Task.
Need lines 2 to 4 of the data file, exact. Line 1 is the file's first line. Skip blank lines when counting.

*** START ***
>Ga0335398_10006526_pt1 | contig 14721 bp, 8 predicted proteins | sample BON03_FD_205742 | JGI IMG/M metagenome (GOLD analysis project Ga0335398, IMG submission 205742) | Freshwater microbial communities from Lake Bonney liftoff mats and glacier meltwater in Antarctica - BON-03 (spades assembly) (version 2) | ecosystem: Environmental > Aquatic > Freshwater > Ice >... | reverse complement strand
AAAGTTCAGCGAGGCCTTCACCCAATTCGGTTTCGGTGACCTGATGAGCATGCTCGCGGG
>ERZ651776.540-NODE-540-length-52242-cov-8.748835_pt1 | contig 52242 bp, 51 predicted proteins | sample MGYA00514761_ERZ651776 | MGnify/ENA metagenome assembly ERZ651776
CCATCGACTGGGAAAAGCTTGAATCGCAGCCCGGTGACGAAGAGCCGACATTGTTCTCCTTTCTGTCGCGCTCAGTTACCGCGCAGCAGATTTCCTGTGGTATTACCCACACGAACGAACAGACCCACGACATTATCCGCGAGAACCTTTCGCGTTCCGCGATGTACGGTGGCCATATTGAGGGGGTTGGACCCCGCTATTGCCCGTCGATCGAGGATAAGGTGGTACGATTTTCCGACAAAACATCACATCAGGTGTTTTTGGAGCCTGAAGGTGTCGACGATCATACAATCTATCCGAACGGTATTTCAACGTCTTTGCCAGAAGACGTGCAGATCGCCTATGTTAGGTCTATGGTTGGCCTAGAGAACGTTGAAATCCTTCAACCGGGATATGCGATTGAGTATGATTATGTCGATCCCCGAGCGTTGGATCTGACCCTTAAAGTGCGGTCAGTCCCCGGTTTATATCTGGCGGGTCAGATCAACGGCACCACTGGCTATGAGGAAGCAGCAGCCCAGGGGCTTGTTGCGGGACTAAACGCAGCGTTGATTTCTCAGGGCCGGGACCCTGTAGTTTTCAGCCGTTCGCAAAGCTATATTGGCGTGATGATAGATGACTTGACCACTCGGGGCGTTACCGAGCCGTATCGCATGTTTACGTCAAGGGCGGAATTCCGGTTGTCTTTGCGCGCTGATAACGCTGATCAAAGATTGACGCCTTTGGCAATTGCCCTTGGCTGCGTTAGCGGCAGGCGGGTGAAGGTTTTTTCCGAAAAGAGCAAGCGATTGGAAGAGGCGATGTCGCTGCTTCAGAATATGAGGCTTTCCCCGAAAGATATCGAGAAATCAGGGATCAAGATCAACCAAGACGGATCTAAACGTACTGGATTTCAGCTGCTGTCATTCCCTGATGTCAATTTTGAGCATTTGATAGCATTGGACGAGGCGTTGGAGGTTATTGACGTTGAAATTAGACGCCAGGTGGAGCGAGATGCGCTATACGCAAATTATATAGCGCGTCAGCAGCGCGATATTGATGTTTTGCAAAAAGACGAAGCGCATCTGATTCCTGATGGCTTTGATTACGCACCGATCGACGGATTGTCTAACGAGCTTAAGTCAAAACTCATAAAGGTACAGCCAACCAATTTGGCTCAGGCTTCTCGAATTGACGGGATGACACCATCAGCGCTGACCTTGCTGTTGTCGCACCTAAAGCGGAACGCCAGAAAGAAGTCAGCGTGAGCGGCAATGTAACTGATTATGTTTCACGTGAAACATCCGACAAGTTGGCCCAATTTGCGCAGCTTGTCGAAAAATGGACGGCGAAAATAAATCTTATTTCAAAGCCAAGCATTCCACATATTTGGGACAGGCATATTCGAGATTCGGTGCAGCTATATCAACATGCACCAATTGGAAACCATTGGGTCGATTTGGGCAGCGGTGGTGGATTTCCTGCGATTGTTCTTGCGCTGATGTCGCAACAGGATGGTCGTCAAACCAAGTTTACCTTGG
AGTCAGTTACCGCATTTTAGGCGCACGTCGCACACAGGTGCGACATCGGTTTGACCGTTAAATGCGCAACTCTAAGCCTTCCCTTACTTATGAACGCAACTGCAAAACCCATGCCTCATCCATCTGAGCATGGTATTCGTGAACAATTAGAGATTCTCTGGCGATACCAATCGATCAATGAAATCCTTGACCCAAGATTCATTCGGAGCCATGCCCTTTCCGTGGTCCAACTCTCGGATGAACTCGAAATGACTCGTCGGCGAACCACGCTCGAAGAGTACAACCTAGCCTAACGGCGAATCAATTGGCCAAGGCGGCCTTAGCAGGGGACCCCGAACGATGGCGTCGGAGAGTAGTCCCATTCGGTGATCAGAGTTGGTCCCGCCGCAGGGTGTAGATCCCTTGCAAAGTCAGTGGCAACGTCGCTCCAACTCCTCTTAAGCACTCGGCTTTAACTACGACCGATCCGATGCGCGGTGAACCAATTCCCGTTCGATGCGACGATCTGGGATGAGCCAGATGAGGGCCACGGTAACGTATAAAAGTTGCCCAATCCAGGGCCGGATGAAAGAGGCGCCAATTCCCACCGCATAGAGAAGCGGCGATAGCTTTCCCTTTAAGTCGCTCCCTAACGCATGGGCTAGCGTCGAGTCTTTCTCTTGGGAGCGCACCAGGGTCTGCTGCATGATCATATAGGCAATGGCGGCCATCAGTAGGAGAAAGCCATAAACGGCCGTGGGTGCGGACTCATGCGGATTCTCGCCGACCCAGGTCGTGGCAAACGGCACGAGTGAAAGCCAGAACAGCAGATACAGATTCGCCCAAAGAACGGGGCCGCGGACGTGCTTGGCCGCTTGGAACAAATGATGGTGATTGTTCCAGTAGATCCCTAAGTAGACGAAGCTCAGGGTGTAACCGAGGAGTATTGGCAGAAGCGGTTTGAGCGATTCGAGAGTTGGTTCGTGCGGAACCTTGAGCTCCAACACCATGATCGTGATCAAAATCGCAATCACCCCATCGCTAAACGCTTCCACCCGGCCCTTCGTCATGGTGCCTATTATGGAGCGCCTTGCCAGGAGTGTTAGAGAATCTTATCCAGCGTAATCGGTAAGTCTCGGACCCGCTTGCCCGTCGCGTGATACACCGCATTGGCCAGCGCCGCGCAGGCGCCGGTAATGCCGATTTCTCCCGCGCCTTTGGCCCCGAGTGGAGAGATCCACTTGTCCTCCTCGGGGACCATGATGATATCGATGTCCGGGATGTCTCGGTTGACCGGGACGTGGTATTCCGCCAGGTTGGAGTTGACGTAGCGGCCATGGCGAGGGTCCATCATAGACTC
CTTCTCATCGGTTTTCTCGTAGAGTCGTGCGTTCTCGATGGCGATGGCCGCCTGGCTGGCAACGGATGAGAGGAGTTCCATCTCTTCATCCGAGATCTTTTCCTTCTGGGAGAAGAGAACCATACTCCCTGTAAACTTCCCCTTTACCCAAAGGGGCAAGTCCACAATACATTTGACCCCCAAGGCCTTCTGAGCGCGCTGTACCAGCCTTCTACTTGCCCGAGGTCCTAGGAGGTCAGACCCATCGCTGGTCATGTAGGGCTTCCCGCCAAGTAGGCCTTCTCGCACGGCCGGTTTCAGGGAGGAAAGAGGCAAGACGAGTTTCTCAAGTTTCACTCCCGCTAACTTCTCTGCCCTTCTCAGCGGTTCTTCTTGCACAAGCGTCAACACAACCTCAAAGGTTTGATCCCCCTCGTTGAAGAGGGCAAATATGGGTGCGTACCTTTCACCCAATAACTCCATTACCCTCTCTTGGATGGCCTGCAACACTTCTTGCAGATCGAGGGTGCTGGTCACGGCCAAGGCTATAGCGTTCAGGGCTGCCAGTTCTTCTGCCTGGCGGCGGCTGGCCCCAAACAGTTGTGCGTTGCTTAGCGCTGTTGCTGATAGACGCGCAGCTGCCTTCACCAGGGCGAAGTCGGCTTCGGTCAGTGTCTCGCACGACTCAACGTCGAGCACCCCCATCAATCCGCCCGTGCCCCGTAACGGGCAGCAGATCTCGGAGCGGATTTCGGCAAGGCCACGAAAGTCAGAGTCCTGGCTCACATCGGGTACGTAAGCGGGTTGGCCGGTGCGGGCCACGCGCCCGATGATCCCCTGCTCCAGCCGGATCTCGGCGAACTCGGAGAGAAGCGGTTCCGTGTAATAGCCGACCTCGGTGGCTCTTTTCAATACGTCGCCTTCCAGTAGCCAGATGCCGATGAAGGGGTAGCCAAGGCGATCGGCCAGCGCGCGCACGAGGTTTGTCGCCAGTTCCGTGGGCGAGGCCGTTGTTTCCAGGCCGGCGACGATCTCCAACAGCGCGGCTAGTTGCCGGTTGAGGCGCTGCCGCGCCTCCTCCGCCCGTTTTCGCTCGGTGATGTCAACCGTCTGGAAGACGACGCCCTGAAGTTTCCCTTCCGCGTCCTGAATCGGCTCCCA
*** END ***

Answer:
AAAGTTCAGCGAGGCCTTCACCCAATTCGGTTTCGGTGACCTGATGAGCATGCTCGCGGG
>ERZ651776.540-NODE-540-length-52242-cov-8.748835_pt1 | contig 52242 bp, 51 predicted proteins | sample MGYA00514761_ERZ651776 | MGnify/ENA metagenome assembly ERZ651776
CCATCGACTGGGAAAAGCTTGAATCGCAGCCCGGTGACGAAGAGCCGACATTGTTCTCCTTTCTGTCGCGCTCAGTTACCGCGCAGCAGATTTCCTGTGGTATTACCCACACGAACGAACAGACCCACGACATTATCCGCGAGAACCTTTCGCGTTCCGCGATGTACGGTGGCCATATTGAGGGGGTTGGACCCCGCTATTGCCCGTCGATCGAGGATAAGGTGGTACGATTTTCCGACAAAACATCACATCAGGTGTTTTTGGAGCCTGAAGGTGTCGACGATCATACAATCTATCCGAACGGTATTTCAACGTCTTTGCCAGAAGACGTGCAGATCGCCTATGTTAGGTCTATGGTTGGCCTAGAGAACGTTGAAATCCTTCAACCGGGATATGCGATTGAGTATGATTATGTCGATCCCCGAGCGTTGGATCTGACCCTTAAAGTGCGGTCAGTCCCCGGTTTATATCTGGCGGGTCAGATCAACGGCACCACTGGCTATGAGGAAGCAGCAGCCCAGGGGCTTGTTGCGGGACTAAACGCAGCGTTGATTTCTCAGGGCCGGGACCCTGTAGTTTTCAGCCGTTCGCAAAGCTATATTGGCGTGATGATAGATGACTTGACCACTCGGGGCGTTACCGAGCCGTATCGCATGTTTACGTCAAGGGCGGAATTCCGGTTGTCTTTGCGCGCTGATAACGCTGATCAAAGATTGACGCCTTTGGCAATTGCCCTTGGCTGCGTTAGCGGCAGGCGGGTGAAGGTTTTTTCCGAAAAGAGCAAGCGATTGGAAGAGGCGATGTCGCTGCTTCAGAATATGAGGCTTTCCCCGAAAGATATCGAGAAATCAGGGATCAAGATCAACCAAGACGGATCTAAACGTACTGGATTTCAGCTGCTGTCATTCCCTGATGTCAATTTTGAGCATTTGATAGCATTGGACGAGGCGTTGGAGGTTATTGACGTTGAAATTAGACGCCAGGTGGAGCGAGATGCGCTATACGCAAATTATATAGCGCGTCAGCAGCGCGATATTGATGTTTTGCAAAAAGACGAAGCGCATCTGATTCCTGATGGCTTTGATTACGCACCGATCGACGGATTGTCTAACGAGCTTAAGTCAAAACTCATAAAGGTACAGCCAACCAATTTGGCTCAGGCTTCTCGAATTGACGGGATGACACCATCAGCGCTGACCTTGCTGTTGTCGCACCTAAAGCGGAACGCCAGAAAGAAGTCAGCGTGAGCGGCAATGTAACTGATTATGTTTCACGTGAAACATCCGACAAGTTGGCCCAATTTGCGCAGCTTGTCGAAAAATGGACGGCGAAAATAAATCTTATTTCAAAGCCAAGCATTCCACATATTTGGGACAGGCATATTCGAGATTCGGTGCAGCTATATCAACATGCACCAATTGGAAACCATTGGGTCGATTTGGGCAGCGGTGGTGGATTTCCTGCGATTGTTCTTGCGCTGATGTCGCAACAGGATGGTCGTCAAACCAAGTTTACCTTGG